Coalition’s proposal would hurt state competitiveness, funding might go elsewhere

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A newly formed coalition, Citizens for Fair Taxes, has presented an abysmal solution for fixing Michigan’s roads: raise the corporate income tax to 11 percent from 6 percent in a $900 million tax hike on the state’s job creators.

The proposal is a ramped-up version of legislative Democrats’ proposal to raise the corporate income tax to 9 percent in a move that would raise $530 million.

If either group succeeds in getting better roads from these tax hikes, it’s likely the first users would be Michigan businesses as they haul out of town, perhaps to neighboring Ohio, which has no corporate income tax.

This proposal should be a non-starter for Michiganians who lived through the Lost Decade. Everyone remembers all too well double-digit unemployment and the massive disinvestment in the state.

One of the most productive reforms the state has enacted in the past decade has been to eliminate the onerous Michigan Business Tax and replace it with the Corporate Income Tax. Growth since the 2011 change has been substantial.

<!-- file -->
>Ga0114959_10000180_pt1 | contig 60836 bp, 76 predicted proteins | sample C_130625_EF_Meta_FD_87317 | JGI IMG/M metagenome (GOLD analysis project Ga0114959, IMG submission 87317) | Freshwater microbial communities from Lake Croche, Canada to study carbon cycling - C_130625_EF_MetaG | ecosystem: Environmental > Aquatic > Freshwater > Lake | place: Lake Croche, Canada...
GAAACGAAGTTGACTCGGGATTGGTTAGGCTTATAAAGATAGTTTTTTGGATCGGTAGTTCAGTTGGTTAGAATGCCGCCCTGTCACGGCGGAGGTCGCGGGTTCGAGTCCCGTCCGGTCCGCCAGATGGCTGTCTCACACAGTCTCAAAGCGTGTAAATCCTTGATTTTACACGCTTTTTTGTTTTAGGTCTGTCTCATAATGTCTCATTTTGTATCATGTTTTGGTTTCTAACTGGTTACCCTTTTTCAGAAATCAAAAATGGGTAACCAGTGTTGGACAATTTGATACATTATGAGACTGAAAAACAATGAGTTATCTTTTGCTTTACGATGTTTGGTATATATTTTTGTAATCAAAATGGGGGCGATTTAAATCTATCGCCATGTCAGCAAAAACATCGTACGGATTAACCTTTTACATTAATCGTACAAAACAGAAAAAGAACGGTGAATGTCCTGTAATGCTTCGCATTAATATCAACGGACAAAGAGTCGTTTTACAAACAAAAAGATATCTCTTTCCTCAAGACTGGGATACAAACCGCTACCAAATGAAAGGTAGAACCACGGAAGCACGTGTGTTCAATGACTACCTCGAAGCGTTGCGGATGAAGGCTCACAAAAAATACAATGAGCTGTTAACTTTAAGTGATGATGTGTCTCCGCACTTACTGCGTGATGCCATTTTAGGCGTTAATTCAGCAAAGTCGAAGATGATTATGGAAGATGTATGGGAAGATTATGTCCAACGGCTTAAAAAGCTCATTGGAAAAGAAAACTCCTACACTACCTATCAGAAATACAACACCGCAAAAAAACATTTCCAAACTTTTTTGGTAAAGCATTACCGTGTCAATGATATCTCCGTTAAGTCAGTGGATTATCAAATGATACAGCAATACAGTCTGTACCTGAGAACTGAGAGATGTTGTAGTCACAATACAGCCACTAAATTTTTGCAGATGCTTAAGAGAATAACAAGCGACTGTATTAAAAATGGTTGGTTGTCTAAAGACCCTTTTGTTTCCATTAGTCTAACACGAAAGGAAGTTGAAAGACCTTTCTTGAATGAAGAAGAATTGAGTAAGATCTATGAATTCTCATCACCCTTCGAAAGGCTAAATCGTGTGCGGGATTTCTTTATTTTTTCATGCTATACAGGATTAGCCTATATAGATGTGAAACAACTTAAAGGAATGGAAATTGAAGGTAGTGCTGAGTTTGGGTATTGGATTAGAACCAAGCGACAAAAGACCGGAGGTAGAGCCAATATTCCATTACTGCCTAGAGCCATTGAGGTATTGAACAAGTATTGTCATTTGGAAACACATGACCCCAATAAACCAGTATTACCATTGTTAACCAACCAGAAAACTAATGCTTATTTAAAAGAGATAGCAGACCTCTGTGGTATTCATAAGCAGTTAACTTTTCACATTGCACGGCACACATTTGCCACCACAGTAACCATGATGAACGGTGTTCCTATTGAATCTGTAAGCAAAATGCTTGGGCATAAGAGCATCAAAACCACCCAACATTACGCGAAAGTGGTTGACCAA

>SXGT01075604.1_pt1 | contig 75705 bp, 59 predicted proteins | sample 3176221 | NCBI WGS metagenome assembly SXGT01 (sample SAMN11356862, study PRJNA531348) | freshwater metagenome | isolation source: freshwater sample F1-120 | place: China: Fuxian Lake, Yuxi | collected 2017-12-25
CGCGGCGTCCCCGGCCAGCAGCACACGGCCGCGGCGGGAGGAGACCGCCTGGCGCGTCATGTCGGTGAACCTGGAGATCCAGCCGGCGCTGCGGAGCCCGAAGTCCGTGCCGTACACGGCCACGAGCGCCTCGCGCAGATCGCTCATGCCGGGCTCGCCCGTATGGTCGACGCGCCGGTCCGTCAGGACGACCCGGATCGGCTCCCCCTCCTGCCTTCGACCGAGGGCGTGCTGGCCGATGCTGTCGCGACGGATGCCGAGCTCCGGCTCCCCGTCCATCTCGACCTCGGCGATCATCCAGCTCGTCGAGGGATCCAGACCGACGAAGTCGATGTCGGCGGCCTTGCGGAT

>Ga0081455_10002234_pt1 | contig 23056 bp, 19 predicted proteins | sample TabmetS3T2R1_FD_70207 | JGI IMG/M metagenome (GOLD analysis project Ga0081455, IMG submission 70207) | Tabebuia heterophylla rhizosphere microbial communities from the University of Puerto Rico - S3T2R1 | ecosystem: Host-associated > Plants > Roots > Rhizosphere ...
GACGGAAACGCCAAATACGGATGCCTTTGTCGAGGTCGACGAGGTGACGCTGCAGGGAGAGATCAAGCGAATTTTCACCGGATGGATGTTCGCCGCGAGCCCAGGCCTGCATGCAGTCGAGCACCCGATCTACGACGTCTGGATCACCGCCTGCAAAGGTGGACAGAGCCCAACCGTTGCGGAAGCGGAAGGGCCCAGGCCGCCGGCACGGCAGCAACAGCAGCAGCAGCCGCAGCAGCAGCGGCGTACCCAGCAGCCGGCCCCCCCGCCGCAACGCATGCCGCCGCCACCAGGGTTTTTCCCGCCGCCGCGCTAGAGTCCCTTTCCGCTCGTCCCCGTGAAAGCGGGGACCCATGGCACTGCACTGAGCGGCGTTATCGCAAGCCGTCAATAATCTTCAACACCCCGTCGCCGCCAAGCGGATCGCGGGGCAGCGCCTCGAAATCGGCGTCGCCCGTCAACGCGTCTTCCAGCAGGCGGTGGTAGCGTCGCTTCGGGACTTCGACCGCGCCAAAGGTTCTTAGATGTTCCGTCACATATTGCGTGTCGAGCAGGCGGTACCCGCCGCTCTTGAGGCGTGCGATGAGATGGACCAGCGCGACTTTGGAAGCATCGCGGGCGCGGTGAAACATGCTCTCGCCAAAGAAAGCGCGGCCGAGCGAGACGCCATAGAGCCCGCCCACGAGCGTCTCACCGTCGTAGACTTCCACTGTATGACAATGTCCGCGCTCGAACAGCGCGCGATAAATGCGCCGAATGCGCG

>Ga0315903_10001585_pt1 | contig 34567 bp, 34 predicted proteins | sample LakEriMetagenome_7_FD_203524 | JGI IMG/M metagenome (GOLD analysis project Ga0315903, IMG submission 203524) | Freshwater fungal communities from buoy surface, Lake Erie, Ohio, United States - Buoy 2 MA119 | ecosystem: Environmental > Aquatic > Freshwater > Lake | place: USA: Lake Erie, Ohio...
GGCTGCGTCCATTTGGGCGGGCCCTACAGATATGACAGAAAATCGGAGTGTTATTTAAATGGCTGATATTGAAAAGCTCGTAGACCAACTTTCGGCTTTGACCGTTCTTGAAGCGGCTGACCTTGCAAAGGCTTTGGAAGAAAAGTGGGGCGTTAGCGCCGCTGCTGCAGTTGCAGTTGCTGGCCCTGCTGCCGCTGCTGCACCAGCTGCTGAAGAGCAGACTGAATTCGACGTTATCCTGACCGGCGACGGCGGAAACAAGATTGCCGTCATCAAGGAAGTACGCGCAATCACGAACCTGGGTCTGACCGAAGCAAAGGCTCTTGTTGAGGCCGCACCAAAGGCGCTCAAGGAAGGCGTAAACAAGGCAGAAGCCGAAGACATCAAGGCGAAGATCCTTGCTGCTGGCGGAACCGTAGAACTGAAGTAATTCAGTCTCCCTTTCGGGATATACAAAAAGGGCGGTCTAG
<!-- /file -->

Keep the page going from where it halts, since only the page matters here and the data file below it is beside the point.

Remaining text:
More than 400,000 new private sector jobs have been created since 2010, and the state has cut its unemployment rate by more than half. According to the Tax Foundation, Michigan ranks 13th in the country for overall tax climate, up from 17th place in 2011, and 10th for corporate tax climate. Gross Domestic Product, per capita income and jobs have grown faster than the national average.

Fixing the roads shouldn’t mean rescinding this progress by instilling the second-highest state corporate tax rate in the country.

Certainly the Legislature will balk at the coalition’s proposal, should it get enough signatures to be presented to lawmakers. If the Legislature does nothing with the proposal, it will be on the ballot in November 2016.

Michigan roads in poor condition have risen to nearly 38 percent, according to the Michigan Transportation Asset Management Council.

Citizens for Fair Taxes includes several construction unions — the Michigan Regional Council of Carpenters and Millwrights, Operating Engineers, and Michigan Laborers — that stand to benefit from the funds. But eliminating other jobs in the state is no way to solve their problems, or fix the roads.

Additionally, the state constitution doesn’t guarantee the Legislature must use revenue from corporate taxes to fix the roads, per a ballot proposal.

The proposal would ruin Michigan’s competitiveness, and the state might still have the same problem voters had with earlier plans that didn’t require revenue to go specifically toward roads.

No one is happy with Michigan’s roads — or the fact that there’s yet to be a solution to fixing them — but this is one proposal that should be stopped in its tracks.

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